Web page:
Facilities at the BMC headquarters in Lobatse have been designed and constructed as a complete and integrated complex of abattoir, canning, tanning and by-products plant to handle a throughput of 8000 cattle and 500 small stock per day. Branch abattoirs are operated in the north-west of the country at Maun, with a capacity of 100 cattle per day, and in the north-east at Francistown with a capacity of 400 cattle and 150 small stock per day.

The BMC owns a marketing subsidiaries in the United Kingdom, Germany and Holland, an insurance company in the Cayman Islands, cold storage facilities in the United Kingdom and South Africa, and transport companies in Botswana.

The Botswana Livestock Development Corporation was formed for the purpose of buying cattle not yet ready for slaughter - these are fattened after purchase and then sold to the BMC. The corporation is designed to help cattle owners in more remote areas where prices for cattle are lower than in those areas closer to the main abattoirs. Although most of Botswana's cattle are reared for beef production, there is also a dairy industry, still relatively in its infancy. Import controls have been instituted to encourage the production of milk and milk products.

The Department of Veterinary Services also helps in livestock production by providing livestock advisory services, operating a diagnostic laboratory for disease control and carrying out meat inspections.

Metal silos of the Botswana Agricultural Marketing Board at Pitsane.


The agricultural division of the Botswana Development Corporation oversees those companies engaged in commercial farming , poultry, beef, diaries, as well as greenhouse, mushroom and large-scale irrigation, with special emphasis on the efficient use of scarce water resources. In addition, assistance is provided in the evaluation of feasibility studies of new agricultural projects - management advice extends from assisting both small and large-scale commercial operations and non-governmental organizations on different irrigation systems.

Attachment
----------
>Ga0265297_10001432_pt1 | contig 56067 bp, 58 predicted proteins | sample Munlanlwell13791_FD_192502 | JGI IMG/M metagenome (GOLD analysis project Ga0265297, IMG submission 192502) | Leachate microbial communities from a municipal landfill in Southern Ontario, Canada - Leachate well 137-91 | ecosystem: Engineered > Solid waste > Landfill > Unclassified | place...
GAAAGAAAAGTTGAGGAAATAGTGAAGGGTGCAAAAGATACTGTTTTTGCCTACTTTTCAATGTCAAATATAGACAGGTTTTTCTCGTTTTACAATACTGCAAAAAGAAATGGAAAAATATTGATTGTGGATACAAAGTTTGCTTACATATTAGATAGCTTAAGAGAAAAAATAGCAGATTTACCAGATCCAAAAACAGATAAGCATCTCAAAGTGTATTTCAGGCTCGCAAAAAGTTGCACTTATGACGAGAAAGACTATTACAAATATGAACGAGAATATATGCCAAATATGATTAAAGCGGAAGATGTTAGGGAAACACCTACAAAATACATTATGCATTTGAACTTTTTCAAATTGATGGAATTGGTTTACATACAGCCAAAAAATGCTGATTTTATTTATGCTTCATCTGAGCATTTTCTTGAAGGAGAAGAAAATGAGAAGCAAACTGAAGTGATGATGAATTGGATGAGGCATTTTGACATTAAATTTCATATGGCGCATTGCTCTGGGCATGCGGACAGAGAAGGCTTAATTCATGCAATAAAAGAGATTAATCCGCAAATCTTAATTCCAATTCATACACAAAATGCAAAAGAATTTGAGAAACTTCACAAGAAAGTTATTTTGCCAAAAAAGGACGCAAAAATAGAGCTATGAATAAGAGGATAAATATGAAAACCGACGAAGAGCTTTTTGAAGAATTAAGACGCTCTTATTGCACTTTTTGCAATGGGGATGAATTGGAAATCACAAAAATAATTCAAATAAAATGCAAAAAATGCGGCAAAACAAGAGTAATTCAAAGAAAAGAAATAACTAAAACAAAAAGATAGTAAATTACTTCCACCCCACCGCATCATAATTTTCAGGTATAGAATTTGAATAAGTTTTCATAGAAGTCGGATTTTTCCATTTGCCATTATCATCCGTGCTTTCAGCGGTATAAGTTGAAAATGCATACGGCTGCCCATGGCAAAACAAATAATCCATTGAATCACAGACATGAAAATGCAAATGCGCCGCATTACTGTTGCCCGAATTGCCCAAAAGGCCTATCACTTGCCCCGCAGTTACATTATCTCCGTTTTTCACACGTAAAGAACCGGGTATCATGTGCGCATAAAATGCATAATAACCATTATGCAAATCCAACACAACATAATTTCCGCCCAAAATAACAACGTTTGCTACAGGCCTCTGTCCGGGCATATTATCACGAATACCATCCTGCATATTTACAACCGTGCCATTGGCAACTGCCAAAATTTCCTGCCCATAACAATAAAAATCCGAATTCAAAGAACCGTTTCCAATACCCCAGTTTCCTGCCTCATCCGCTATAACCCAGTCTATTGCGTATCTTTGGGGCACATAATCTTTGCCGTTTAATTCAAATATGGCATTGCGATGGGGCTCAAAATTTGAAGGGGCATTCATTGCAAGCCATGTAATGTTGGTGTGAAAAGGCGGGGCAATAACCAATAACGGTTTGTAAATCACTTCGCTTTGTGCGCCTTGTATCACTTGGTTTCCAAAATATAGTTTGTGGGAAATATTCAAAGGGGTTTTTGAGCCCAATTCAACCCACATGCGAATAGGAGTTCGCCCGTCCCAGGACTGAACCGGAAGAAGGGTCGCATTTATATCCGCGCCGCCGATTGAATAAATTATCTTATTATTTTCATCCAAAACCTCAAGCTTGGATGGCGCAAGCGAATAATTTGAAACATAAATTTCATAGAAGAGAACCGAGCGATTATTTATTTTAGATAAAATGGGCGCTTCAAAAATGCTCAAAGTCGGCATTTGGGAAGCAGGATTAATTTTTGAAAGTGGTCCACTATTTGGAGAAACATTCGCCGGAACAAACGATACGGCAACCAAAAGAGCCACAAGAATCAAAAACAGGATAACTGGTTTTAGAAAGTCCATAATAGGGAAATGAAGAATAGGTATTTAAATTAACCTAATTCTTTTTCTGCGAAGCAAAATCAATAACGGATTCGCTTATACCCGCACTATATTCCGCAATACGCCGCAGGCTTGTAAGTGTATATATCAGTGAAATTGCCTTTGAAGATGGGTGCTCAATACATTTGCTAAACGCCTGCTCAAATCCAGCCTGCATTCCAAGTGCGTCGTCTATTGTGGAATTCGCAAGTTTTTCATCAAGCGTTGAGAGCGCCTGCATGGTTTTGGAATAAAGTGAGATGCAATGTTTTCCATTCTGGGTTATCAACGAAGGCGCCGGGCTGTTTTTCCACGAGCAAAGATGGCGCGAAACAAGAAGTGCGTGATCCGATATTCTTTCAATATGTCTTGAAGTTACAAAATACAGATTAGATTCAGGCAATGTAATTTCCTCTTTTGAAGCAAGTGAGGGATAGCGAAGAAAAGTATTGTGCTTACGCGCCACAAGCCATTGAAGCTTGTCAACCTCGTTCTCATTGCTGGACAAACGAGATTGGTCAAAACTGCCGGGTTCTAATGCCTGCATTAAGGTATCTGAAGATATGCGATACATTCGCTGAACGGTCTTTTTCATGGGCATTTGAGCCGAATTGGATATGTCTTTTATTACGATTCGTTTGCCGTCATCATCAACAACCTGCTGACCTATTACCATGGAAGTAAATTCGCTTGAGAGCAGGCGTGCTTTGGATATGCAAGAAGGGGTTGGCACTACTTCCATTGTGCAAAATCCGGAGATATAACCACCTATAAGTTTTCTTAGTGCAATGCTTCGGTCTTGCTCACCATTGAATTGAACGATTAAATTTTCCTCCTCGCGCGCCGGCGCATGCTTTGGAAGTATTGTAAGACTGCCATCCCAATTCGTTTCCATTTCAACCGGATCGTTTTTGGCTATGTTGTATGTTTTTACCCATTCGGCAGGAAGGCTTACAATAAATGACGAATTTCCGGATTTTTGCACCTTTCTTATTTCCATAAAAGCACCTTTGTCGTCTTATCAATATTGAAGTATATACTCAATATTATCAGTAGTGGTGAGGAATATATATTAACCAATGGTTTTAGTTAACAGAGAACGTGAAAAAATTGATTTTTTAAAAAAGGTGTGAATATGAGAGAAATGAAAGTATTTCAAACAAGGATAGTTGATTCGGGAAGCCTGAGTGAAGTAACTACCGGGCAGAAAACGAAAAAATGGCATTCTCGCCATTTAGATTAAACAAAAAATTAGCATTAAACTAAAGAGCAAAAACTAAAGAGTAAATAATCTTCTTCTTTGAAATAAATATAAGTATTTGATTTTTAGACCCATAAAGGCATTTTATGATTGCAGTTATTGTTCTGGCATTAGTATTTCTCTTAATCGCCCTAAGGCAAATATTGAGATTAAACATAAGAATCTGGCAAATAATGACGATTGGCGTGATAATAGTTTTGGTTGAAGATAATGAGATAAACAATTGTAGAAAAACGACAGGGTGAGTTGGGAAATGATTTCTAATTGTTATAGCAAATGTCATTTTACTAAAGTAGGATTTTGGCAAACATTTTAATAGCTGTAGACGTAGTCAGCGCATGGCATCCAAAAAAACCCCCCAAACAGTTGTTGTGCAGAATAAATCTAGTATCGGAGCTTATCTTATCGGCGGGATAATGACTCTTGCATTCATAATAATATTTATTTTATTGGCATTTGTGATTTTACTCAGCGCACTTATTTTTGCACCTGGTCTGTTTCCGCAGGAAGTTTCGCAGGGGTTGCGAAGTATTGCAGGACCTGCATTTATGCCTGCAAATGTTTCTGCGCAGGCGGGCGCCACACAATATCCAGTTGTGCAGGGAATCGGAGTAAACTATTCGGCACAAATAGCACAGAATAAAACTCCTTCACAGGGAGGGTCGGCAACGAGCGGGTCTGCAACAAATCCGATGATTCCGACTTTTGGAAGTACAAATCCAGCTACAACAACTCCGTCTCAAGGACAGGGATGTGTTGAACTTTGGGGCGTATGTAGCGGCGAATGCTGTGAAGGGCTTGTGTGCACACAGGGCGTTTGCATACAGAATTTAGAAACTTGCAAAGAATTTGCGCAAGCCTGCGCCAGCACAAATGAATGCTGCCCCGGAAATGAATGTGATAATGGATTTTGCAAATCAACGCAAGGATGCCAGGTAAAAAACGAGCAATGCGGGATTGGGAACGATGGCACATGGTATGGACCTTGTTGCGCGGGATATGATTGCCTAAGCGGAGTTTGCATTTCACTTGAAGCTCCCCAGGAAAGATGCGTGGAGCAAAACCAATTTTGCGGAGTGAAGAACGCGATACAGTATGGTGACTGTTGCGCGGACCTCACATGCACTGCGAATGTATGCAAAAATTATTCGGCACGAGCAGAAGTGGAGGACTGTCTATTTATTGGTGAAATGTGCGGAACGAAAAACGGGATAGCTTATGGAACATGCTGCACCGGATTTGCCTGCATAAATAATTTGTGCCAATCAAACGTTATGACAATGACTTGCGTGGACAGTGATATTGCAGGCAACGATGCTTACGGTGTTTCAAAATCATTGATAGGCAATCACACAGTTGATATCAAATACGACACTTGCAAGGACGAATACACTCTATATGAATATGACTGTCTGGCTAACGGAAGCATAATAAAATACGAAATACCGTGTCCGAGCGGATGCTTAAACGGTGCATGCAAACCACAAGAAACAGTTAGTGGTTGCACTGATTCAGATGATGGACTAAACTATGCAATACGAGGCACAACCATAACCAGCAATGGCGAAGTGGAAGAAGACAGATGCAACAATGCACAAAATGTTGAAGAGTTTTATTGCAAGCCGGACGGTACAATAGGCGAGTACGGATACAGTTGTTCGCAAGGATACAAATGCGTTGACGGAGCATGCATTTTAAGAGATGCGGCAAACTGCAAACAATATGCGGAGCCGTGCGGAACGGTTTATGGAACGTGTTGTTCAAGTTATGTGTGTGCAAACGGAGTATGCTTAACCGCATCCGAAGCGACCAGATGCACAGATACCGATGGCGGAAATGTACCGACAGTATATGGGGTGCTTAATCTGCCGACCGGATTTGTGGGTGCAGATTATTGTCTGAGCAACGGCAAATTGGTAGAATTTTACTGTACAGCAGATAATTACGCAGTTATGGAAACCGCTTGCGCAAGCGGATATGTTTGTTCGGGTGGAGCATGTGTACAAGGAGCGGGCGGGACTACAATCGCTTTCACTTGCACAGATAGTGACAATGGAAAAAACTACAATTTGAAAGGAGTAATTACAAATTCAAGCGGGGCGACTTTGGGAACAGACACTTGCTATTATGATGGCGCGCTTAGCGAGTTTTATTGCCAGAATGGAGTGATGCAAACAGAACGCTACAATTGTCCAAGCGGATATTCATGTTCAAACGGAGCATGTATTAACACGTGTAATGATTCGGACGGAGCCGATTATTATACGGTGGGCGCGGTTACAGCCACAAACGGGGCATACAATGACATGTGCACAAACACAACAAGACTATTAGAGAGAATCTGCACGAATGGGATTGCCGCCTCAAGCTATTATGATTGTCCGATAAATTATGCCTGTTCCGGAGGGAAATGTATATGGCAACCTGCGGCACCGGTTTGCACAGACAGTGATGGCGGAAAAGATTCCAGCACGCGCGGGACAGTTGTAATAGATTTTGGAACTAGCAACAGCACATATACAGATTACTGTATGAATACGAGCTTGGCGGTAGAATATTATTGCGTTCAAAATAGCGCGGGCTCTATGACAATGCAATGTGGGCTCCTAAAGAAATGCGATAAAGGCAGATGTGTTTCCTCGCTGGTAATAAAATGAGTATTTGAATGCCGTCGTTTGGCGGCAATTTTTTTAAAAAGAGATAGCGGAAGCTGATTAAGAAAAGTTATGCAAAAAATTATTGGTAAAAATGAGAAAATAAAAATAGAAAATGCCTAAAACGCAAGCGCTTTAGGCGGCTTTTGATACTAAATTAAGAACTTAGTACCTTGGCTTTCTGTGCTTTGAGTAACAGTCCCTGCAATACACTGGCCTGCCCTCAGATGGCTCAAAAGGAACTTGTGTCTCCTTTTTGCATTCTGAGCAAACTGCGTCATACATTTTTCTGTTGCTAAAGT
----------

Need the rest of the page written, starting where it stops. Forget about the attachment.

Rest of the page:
Concerted efforts are made to conserve and regenerate Botswana's valuable but ever-diminishing forests. Overgrazing and damage to seedling by livestock have denuded part of the country of trees - notably in the south and around the larger villages. Tree plantation programs are helping to alleviate this problem, at the same time increasing public awareness of trees as protectors of the environment and providers of useful products.

In the north-east of Botswana a large area of deciduous forest produces timber of commercial quality, mainly mukwa and mukusi. Areas containing the particularly valuable mopani trees spread to the north and west. Both of these produce nuts with edible kernels - the soft wood of the morula is used for making bowls, plates and tourist items, and its fruit for making beer. The baobab, which can live to a great age with a circumference of more than 30 metres, is also dominant in the north.

There are numerous forest reserves in the Chobe district, the northern Nata state lands and the land north of the Okavango Delta, with inventories either already undertaken or being planned. Such inventories are effective in establishing the quantity of timber available for commercial exploitation, as well as new areas to be investigated for timber concessions. It is also hoped to balance the exploitation of existing species in order to even out natural regeneration.